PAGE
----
I nodded, suddenly knowing what I needed to do. I walked to the customer service desk, calling out to her, “Pick up what you need.  This will only take me a couple of minutes, but pick something up.”  She looked at me for a second and then hurried away.  I went to the rack to the side of the desk and picked out a gift card for Smith’s.  As I meandered to the counter, the woman came back.  She held two water bottles and a bottle of Gatorade [only what she needed] and I paid for them.  Then I took out an extra $100.  It wasn’t the full amount for the hotel room, but I hoped it would be enough. I handed her the gift card, the money, and the bag of water.

She seemed taken aback when I handed the money and gift card to her.  “Thank you,” was all she said. I told her I hoped things would work out, then wrote my number on the back of her receipt. “What’s your name?” I asked.  I couldn’t believe I’d forgotten to ask till that moment.  She told me.  “I’m Jackie,” I said, “Please, call me if you find yourself in a bad spot.”  I handed her the paper, the image of her boy flashing in my mind.  He looked the same age as my son.  She thanked me again, declined a ride back to her family, and walked away.

As I walked back to my car, tears were already brimming in my eyes.  I pulled out of the spot and drove past them, not too quickly, so I could see her return.  She’d already put the drinks on the roof of the car, and was handing the Gatorade to the little boy.  He was jumping up and down excitedly, and threw his arms around her—out of relief she’d returned, or happiness at having a Gatorade, I don’t know which.  But that’s about when I started crying. I felt a deep pang for that child.  I wished I could make sure that boy would be happy every day.

Obviously, my emotions were still high when I got home, and when my husband asked what was wrong, the whole sobby story just spilled out.  He was incredibly supportive, of course; one of the things I love about him is his kind heart, so of course he was happy that I’d given money to that family. After all, at the end of the day, it was a sacrifice we could afford.  He kissed me and we hurried the kids out the door to drive to our friends’ house.  Hours of friendly company helped me to feel calm again.  But the image of that family just stayed with me.

I know some of you might think I shouldn’t have given them any money. After all, the whole story about needing a hotel room could have been a lie.  She could have used the $100 on drugs, booze or smokes.  That thought is why I hedged my bets with a gift card (“at least her boy will eat this way”, I’d told myself).  But do you know what?  I’m ashamed of that ungenerous thought now.  I wish I’d given them more.  More money.  More time.  More courage to tell the woman that helping her would be a joy to me—that making her family’s life easier would be a joy.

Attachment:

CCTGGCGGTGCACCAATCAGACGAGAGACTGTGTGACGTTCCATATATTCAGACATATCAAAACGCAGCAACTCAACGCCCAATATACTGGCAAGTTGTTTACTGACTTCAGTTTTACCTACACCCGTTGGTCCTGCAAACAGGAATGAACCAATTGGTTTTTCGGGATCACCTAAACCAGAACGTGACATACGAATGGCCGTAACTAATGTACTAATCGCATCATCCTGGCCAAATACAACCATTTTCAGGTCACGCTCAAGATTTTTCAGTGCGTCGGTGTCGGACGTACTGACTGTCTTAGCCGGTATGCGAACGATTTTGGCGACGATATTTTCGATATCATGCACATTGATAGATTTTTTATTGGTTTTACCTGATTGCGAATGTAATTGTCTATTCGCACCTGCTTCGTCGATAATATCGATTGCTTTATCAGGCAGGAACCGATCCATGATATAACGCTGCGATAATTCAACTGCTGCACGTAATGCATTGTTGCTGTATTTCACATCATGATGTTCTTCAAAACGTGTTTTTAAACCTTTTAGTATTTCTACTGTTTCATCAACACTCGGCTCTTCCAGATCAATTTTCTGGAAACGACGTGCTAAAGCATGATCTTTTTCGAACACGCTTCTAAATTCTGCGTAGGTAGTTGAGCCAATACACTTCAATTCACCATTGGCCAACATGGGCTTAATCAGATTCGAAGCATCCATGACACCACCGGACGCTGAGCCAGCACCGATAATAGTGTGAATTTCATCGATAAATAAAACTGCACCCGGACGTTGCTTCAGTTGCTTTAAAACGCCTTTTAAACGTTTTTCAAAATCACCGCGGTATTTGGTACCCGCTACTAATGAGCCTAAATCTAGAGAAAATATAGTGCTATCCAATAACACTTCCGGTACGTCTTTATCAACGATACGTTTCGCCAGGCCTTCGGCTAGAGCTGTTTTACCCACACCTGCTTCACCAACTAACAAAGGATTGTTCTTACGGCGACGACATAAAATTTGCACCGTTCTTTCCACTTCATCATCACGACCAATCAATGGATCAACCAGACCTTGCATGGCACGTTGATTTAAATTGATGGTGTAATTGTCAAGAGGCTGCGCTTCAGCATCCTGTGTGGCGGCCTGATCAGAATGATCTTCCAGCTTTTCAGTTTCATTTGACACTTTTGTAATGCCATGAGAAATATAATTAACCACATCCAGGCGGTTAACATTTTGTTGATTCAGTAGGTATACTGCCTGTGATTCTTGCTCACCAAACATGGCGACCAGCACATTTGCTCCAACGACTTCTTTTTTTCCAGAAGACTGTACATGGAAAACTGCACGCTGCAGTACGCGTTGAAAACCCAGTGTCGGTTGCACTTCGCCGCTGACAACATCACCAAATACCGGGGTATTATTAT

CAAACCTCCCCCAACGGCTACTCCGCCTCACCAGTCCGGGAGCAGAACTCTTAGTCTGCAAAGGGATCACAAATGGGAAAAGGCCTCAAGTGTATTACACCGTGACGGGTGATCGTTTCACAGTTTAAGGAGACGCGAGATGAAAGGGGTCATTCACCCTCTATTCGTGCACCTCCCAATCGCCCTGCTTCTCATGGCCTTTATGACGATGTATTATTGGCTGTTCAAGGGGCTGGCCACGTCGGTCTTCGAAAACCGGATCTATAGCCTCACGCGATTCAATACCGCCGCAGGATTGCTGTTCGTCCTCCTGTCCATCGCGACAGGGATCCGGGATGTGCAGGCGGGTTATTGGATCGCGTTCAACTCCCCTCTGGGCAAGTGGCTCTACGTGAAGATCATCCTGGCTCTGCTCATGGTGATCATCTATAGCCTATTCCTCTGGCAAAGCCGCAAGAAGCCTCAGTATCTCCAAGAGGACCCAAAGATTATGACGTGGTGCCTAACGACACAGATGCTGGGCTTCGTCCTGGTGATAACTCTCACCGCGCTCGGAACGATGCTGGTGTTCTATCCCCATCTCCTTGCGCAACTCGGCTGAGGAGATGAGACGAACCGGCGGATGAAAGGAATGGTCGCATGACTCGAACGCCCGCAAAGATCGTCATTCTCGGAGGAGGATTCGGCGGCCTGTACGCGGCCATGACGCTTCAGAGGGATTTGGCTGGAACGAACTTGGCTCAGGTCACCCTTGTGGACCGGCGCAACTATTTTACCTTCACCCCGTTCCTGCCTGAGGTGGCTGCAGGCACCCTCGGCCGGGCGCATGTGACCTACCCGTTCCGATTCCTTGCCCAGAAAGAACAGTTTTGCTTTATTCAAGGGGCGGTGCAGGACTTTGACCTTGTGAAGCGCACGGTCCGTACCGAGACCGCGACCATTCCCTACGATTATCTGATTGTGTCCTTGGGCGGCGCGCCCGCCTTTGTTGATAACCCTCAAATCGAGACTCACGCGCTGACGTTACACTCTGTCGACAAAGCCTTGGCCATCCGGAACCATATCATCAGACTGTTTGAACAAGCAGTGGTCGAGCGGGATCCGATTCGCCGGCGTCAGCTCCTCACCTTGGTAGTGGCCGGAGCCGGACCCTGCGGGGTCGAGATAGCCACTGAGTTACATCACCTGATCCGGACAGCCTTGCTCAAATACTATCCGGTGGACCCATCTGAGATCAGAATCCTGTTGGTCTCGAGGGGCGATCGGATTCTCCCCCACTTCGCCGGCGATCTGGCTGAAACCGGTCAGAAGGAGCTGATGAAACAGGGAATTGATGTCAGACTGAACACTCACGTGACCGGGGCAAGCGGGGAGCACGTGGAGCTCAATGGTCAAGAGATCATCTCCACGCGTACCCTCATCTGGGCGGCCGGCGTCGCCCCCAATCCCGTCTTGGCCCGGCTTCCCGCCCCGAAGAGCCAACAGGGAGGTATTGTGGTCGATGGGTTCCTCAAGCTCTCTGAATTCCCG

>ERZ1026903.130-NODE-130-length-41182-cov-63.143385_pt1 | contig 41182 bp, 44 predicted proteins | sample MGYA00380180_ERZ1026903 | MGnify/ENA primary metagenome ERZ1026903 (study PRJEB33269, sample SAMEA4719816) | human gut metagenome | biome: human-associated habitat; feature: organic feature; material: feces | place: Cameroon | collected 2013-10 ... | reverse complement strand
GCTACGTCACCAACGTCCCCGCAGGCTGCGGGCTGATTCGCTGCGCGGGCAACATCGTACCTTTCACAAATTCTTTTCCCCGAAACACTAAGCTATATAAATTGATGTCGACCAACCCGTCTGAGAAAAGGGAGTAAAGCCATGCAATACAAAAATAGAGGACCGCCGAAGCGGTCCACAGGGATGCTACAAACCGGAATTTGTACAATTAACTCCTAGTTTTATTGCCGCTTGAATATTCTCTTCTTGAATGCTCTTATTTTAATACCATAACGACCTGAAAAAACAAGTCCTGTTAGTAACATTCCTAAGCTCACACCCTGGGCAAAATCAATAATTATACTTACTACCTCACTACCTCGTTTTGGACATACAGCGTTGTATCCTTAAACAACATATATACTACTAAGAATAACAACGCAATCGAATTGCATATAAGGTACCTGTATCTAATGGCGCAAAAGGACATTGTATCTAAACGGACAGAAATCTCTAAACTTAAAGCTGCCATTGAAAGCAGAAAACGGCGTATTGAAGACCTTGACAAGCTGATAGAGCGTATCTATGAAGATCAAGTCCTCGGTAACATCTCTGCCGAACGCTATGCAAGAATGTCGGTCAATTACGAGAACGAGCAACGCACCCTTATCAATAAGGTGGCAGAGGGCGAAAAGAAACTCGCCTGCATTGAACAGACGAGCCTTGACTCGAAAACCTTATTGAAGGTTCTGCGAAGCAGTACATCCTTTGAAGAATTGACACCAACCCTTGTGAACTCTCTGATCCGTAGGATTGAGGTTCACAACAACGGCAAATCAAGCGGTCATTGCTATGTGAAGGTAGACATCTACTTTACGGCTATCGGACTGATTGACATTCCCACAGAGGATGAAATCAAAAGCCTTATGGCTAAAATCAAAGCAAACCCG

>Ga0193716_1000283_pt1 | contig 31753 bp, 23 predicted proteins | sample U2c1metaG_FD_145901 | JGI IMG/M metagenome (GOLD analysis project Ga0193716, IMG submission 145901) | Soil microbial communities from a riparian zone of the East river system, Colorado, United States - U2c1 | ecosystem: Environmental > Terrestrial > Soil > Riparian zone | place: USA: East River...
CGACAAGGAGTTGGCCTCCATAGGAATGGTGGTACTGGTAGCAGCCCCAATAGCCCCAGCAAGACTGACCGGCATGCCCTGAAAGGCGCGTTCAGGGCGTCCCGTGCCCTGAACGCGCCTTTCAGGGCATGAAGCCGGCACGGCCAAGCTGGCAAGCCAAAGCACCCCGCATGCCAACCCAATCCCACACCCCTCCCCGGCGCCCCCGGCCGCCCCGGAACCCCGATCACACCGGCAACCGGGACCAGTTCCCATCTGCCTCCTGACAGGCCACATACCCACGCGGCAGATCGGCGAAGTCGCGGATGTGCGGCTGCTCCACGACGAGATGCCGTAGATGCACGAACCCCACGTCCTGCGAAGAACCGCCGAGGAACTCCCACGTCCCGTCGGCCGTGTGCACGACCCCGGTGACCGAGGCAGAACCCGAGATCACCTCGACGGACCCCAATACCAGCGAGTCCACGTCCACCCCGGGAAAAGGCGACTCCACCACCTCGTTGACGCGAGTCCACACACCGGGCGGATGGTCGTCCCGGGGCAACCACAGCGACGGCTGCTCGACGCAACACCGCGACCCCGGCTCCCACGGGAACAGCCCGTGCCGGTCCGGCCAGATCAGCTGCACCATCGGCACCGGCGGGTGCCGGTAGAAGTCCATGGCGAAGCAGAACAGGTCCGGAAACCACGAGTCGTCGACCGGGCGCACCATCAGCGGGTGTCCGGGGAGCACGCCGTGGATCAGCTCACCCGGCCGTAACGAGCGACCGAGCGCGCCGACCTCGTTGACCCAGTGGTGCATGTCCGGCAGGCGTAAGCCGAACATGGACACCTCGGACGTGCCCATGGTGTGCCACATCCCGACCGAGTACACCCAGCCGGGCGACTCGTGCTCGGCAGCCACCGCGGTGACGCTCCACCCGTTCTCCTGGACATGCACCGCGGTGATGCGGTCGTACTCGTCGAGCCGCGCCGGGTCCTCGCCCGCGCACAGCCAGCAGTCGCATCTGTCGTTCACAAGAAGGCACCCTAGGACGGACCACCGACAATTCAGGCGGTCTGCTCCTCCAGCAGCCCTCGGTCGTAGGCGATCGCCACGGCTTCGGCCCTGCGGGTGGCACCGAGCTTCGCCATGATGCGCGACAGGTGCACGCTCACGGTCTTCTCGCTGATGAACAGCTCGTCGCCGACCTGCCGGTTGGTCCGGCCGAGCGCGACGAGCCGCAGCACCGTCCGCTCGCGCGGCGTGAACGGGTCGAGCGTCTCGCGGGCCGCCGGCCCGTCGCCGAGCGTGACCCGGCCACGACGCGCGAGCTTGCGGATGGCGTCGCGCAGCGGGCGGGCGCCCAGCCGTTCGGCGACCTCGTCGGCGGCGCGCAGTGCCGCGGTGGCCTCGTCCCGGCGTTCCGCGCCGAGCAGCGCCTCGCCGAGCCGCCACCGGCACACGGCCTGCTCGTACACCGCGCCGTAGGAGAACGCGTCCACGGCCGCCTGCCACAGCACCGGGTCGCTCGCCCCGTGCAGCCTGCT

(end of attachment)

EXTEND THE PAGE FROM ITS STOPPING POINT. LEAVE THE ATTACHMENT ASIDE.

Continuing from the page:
What if, instead of viewing the homeless with disdain, or fear, or even pity, we viewed our interactions with them as opportunities? We can learn from every person we meet; but when a homeless person asks for our help, we have the added privilege of being allowed to serve and help them.  Giving up that money wasn’t easy for us, but it was doable, and I’m grateful I had the chance to help someone in need that day.

As a Christian (and, I hope, a decent human being), it’s my imperative  to help out someone in need.  After all, Christ didn’t say, “Clothe the naked and feed the hungry, but only when it’s most convenient for you.  Only when you have an abundance of money.”  On the contrary; He told us to clothe the naked, feed the hungry, and visit the sick and afflicted. (Matthew 25: 34-40).  Moreover, He condemns those who speak of good works but, ultimately, do nothing to help relieve the burdens of the needy:

15 If a brother or sister be naked, and destitute of daily food,

16 And one of you say unto them, Depart in peace, be ye warmed and filled; notwithstanding ye give them not those things which are needful to the body; what doth it profit?

17 Even so faith, if it hath not works, is dead, being alone. James 2: 15-17

I hope, the next time I see someone in such need, I can remember that charge, and give more of myself.

Advertisements